PRE- HISTORIC TIMES

Good morning! “Apke zamane mein video games hote the?” (“Did you have video games in your times?”) inquired, our almost 12-year-old daughter, Akshara. ‘Zamana!’ Can you believe it my own daughter made me feel like an object from pre-historic times? I actually imagined myself living in the era of dinosaurs…

And while I sat getting my hair coloured, (thank God for all those international brands, who’ve replaced the objectionable word ‘dye’ with the more acceptable word ‘colour’) I did wonder that in our times, (What to do?) there were really no video games and other stuff that children today entertain themselves with. There was either the Chitrahhar or the Sunday movie (which were dependent on the whims of the electricity) and the books. So, obviously most of us took to reading for entertainment.

But if you’re from these times, you’ll be surprised to know that we as kids had to surreptitiously (secretly) read, for pleasure read (novels and other story books) was considered a vile pursuit (bad thing), though it was okay to go through the general knowledge books (ugh…). Now, obviously things have changed dramatically, parents run behind their kids with books and the kids run for their lives and sanity.

But, of course, there are children who absolutely love their fictions and spend hours gloating over them.

Why am I narrating this incident to you? Well, because I want to tell you (the nth time) that reading is ‘the’ only method that can help you learn good English. Thus, don’t live in a fool’s paradise (a dreamland) that a person or an institute can twirl a magic wand and make you into an expert English communicator, it is you who will have to take charge of your own learning and work towards it, others can only show you the way.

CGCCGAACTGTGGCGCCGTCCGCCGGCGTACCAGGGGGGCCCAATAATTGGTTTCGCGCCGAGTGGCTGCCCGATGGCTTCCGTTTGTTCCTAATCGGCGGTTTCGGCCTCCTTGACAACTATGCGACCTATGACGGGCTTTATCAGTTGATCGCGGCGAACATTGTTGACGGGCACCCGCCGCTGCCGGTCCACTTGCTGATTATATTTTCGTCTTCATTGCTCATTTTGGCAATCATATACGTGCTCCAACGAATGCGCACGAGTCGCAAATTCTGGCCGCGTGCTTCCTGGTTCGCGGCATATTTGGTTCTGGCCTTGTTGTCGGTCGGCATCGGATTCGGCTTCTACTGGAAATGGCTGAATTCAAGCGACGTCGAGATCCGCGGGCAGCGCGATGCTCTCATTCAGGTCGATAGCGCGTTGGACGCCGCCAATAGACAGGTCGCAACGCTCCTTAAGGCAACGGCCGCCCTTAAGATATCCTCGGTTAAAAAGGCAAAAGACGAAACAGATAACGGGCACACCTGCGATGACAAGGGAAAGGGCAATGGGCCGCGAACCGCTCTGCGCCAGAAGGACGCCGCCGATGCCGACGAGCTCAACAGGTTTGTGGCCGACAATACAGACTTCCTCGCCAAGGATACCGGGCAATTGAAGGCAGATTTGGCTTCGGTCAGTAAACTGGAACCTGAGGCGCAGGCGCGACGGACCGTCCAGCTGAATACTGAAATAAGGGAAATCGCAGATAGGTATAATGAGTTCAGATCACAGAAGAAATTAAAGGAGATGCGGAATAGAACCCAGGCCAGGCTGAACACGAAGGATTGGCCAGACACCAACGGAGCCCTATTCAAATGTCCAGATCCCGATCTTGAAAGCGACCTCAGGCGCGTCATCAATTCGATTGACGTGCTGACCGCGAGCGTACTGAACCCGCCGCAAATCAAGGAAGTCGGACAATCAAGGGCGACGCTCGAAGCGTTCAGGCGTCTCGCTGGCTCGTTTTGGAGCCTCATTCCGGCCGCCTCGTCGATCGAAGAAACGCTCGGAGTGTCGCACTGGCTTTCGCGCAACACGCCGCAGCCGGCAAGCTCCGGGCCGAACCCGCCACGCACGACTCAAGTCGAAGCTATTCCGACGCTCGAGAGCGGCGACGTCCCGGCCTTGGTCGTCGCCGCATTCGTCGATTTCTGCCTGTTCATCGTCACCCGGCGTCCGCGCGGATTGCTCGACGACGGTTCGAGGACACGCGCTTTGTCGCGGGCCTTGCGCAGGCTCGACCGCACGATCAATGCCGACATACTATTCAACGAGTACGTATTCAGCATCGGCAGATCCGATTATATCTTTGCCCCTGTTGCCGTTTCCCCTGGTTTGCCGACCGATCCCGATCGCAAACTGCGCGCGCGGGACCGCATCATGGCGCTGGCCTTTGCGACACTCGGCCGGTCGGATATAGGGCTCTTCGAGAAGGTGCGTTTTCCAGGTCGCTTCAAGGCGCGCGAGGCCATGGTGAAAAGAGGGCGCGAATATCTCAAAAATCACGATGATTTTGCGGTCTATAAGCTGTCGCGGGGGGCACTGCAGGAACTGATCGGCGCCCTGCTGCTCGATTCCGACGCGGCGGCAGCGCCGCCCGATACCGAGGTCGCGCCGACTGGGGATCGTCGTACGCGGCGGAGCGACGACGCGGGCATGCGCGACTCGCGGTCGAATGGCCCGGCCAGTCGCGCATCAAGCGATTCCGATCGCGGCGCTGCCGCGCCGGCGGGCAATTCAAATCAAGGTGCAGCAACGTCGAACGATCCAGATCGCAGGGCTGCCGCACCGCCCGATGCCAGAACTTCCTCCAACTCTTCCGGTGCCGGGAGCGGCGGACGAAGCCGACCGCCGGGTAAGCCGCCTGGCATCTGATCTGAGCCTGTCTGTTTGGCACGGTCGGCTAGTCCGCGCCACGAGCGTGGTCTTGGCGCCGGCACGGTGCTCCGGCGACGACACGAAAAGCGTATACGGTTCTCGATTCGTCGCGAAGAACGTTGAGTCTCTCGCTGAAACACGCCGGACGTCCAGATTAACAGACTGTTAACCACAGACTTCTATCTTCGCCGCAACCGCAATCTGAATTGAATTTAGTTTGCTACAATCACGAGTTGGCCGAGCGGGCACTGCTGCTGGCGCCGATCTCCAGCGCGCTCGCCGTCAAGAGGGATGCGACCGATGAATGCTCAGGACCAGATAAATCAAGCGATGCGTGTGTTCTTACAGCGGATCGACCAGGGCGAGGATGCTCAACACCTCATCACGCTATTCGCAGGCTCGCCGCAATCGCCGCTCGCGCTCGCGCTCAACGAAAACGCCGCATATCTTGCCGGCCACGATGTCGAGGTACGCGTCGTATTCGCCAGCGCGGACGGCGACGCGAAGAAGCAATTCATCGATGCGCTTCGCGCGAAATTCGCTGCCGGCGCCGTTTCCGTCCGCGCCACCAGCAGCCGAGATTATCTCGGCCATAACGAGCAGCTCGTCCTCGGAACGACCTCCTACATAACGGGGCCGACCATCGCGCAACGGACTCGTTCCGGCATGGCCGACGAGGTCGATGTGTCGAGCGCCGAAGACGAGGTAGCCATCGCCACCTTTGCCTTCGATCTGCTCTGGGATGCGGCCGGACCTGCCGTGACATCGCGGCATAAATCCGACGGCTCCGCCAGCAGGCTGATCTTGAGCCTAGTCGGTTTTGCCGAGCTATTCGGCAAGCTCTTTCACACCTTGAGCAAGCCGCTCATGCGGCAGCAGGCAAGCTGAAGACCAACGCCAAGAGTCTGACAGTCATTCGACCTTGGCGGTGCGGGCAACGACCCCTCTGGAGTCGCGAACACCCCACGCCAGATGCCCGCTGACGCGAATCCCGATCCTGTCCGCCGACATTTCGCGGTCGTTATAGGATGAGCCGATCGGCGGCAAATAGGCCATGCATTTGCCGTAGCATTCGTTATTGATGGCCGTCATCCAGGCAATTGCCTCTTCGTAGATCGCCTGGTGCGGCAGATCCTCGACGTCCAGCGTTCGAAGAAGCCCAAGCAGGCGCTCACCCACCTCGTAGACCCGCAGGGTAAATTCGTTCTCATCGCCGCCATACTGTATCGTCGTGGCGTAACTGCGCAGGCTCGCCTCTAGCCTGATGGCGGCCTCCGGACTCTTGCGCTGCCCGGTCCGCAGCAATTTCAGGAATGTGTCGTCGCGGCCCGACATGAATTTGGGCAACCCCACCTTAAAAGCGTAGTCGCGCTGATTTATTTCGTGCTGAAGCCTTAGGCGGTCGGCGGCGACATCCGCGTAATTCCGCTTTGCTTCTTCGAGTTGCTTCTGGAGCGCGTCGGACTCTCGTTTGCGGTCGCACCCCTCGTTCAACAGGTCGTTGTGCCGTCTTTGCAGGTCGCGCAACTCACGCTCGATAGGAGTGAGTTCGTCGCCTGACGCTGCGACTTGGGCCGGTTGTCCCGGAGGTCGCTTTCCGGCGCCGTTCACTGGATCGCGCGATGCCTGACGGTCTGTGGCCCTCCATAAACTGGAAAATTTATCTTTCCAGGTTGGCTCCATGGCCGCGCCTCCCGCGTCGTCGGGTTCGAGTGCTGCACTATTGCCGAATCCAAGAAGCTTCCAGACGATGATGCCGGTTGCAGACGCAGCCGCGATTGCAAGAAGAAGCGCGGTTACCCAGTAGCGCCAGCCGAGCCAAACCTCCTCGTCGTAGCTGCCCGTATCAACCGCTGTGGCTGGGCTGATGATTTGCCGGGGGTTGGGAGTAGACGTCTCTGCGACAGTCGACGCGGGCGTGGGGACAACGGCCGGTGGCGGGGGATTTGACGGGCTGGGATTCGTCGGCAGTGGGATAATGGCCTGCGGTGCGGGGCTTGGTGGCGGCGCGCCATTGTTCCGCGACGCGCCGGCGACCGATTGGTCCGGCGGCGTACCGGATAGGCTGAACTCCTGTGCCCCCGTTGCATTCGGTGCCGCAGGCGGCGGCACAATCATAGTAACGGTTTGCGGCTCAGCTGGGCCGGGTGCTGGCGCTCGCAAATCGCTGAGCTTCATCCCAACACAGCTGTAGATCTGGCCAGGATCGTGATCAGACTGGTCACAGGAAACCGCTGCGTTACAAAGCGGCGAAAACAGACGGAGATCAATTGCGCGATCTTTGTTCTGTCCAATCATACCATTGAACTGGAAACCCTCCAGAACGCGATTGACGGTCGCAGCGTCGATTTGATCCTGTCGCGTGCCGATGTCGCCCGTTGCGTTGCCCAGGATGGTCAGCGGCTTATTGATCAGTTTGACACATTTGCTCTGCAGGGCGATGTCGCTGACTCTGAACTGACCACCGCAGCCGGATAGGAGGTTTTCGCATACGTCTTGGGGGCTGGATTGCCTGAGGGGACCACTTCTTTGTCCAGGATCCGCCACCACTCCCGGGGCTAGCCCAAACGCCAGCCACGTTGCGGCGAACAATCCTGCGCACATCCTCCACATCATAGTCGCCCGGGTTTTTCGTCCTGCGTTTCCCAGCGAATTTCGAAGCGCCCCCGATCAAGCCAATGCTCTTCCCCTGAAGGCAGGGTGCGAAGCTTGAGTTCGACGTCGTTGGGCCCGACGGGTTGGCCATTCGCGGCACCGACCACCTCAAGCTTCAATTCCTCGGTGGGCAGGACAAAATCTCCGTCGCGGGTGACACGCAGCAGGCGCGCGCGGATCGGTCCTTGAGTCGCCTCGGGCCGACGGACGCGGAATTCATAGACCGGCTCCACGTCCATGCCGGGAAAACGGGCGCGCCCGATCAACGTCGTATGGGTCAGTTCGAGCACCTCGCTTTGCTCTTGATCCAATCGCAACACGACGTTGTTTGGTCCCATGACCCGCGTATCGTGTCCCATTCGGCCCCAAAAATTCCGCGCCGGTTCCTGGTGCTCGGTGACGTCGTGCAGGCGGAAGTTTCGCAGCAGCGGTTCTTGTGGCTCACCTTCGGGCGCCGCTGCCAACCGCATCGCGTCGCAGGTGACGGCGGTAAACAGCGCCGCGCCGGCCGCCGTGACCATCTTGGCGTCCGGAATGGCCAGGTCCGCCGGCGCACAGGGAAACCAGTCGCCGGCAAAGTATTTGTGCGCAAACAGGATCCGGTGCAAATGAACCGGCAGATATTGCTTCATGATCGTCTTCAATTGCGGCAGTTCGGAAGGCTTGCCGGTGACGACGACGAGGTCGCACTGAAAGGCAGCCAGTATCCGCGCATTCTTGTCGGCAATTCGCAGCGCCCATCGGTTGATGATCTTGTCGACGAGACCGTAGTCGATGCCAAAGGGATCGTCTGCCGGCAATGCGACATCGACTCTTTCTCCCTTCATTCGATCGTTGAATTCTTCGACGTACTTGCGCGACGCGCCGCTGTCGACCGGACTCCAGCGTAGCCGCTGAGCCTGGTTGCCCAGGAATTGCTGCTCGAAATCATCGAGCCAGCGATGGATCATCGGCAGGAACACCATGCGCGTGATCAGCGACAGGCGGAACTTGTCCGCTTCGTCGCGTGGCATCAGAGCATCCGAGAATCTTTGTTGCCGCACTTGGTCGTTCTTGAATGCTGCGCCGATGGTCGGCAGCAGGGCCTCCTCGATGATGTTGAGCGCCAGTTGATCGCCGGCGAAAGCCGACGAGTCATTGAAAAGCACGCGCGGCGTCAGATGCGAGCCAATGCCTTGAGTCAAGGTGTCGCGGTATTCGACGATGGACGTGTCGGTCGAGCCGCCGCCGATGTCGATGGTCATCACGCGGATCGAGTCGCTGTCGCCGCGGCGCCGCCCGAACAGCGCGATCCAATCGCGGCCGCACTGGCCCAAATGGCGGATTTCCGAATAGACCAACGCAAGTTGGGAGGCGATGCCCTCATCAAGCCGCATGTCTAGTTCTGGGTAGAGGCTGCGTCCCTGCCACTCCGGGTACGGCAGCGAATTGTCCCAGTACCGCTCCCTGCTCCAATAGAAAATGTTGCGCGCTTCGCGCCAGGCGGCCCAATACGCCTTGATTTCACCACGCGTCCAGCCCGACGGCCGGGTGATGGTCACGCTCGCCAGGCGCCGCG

Like the other day, a participant in one of my classes suggested that I must (please make a note of the word ‘must’) come 15 minutes early and go 15 minutes late and correct all the written work. Nothing wrong with the suggestion; however, the assumption that only correction of grammar can lead to good English, is wrong.

Here are few oft-repeated tips that can help you learn English and also improve upon it:

– Read books of your interest.
– Listen to a lot of English, by watching English programmes and movies.
– Interact with people, who have a good knowledge of English.
– Don’t force grammar upon yourself.
– Learn grammar, if you must, but be subtle (restrained) with it.
– Don’t expect spoon-feeding, as an adult take responsibility of your own learning.
– Don’t translate, even if it is difficult, frame sentences directly in English.
– Don’t rush yourself, learning a language takes time.
– Use simple words and lucid (plain, clear) sentences.
– Don’t bother about making mistakes or people laughing at you.

When I say, ‘don’t translate’, I do mean it. Translation will not help you learn English. The other day, another participant proposed that I must translate every line in Hindi or Gujarati once I’ve spoken it in English. Really Sir! I will be completely daft (silly) to do that. I don’t even like my students using Gujarati to English or Hindi to English dictionaries, forget about translating my own lectures.

Enough said! Trust me reading is also the only way to avoid making your children make you feel like a living fossil (historical object).

Keep smiling…

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